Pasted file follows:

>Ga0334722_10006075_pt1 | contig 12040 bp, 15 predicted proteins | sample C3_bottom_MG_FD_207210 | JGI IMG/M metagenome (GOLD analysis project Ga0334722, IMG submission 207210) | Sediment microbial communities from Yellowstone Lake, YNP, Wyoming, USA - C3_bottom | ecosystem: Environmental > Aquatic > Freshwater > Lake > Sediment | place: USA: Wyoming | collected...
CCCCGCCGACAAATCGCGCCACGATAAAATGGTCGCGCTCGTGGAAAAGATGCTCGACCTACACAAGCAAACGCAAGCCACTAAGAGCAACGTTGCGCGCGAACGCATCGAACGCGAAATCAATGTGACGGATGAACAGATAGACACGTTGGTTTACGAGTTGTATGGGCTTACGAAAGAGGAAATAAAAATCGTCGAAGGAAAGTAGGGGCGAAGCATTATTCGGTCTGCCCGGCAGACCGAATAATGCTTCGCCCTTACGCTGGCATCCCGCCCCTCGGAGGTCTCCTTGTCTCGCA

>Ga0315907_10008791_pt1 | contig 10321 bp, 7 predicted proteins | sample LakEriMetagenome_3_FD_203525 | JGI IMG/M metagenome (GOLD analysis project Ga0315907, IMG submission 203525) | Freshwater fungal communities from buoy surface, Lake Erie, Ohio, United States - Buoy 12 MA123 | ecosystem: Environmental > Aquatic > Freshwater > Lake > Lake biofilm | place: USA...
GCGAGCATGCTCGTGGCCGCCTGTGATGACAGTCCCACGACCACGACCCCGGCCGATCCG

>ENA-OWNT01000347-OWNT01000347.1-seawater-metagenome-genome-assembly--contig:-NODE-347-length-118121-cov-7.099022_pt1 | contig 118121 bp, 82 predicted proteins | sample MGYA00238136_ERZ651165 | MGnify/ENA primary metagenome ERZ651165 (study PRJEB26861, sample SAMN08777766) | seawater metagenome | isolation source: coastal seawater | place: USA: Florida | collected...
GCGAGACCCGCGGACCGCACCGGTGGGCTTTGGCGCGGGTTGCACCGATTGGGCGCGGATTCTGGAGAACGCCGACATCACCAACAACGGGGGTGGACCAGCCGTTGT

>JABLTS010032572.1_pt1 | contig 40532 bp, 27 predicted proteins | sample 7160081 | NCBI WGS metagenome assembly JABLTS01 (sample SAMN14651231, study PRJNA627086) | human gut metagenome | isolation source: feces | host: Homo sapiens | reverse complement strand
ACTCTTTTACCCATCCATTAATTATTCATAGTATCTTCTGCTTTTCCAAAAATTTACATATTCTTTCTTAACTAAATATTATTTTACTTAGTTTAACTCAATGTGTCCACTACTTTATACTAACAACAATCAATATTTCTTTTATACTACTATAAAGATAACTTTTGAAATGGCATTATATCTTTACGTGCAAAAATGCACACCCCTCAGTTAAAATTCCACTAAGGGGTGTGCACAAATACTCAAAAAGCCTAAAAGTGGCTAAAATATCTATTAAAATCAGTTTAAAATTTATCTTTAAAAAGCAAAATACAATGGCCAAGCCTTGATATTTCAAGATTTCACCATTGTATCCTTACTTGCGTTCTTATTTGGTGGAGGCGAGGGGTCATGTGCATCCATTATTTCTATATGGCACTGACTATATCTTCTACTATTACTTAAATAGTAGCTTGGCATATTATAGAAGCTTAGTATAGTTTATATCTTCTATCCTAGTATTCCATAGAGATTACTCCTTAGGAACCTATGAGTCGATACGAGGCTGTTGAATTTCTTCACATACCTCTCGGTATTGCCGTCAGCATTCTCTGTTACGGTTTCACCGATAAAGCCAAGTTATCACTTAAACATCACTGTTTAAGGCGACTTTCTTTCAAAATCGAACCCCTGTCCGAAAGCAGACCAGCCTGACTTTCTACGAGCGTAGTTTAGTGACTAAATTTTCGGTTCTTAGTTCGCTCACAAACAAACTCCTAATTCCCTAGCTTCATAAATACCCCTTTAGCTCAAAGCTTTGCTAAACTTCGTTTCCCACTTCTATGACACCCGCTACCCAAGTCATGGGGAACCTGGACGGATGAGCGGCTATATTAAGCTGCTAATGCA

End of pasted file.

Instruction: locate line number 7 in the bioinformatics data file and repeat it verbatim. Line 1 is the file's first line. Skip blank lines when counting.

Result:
>JABLTS010032572.1_pt1 | contig 40532 bp, 27 predicted proteins | sample 7160081 | NCBI WGS metagenome assembly JABLTS01 (sample SAMN14651231, study PRJNA627086) | human gut metagenome | isolation source: feces | host: Homo sapiens | reverse complement strand